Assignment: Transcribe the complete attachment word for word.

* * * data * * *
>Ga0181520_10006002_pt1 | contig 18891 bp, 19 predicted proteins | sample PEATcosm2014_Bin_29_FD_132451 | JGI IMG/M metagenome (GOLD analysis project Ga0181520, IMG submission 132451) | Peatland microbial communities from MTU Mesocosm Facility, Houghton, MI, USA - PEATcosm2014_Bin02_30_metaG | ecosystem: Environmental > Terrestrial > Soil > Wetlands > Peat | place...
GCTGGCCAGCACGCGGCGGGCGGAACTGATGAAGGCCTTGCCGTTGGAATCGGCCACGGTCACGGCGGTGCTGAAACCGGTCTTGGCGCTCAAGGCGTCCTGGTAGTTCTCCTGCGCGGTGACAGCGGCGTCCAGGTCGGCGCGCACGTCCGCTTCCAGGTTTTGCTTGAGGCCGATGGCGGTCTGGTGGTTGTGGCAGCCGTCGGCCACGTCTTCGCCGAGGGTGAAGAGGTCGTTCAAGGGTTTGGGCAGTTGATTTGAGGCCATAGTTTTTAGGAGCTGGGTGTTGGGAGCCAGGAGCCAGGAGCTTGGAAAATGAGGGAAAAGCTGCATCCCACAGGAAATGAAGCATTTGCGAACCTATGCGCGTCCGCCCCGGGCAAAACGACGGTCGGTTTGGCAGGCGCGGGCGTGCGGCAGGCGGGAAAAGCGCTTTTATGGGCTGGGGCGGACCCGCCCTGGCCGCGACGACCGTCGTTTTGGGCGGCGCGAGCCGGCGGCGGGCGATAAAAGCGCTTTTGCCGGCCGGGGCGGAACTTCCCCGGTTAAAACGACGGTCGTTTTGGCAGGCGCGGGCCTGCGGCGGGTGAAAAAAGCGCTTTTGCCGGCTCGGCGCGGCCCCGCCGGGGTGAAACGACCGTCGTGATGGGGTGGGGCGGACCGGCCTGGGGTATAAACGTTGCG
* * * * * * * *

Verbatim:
>Ga0181520_10006002_pt1 | contig 18891 bp, 19 predicted proteins | sample PEATcosm2014_Bin_29_FD_132451 | JGI IMG/M metagenome (GOLD analysis project Ga0181520, IMG submission 132451) | Peatland microbial communities from MTU Mesocosm Facility, Houghton, MI, USA - PEATcosm2014_Bin02_30_metaG | ecosystem: Environmental > Terrestrial > Soil > Wetlands > Peat | place...
GCTGGCCAGCACGCGGCGGGCGGAACTGATGAAGGCCTTGCCGTTGGAATCGGCCACGGTCACGGCGGTGCTGAAACCGGTCTTGGCGCTCAAGGCGTCCTGGTAGTTCTCCTGCGCGGTGACAGCGGCGTCCAGGTCGGCGCGCACGTCCGCTTCCAGGTTTTGCTTGAGGCCGATGGCGGTCTGGTGGTTGTGGCAGCCGTCGGCCACGTCTTCGCCGAGGGTGAAGAGGTCGTTCAAGGGTTTGGGCAGTTGATTTGAGGCCATAGTTTTTAGGAGCTGGGTGTTGGGAGCCAGGAGCCAGGAGCTTGGAAAATGAGGGAAAAGCTGCATCCCACAGGAAATGAAGCATTTGCGAACCTATGCGCGTCCGCCCCGGGCAAAACGACGGTCGGTTTGGCAGGCGCGGGCGTGCGGCAGGCGGGAAAAGCGCTTTTATGGGCTGGGGCGGACCCGCCCTGGCCGCGACGACCGTCGTTTTGGGCGGCGCGAGCCGGCGGCGGGCGATAAAAGCGCTTTTGCCGGCCGGGGCGGAACTTCCCCGGTTAAAACGACGGTCGTTTTGGCAGGCGCGGGCCTGCGGCGGGTGAAAAAAGCGCTTTTGCCGGCTCGGCGCGGCCCCGCCGGGGTGAAACGACCGTCGTGATGGGGTGGGGCGGACCGGCCTGGGGTATAAACGTTGCG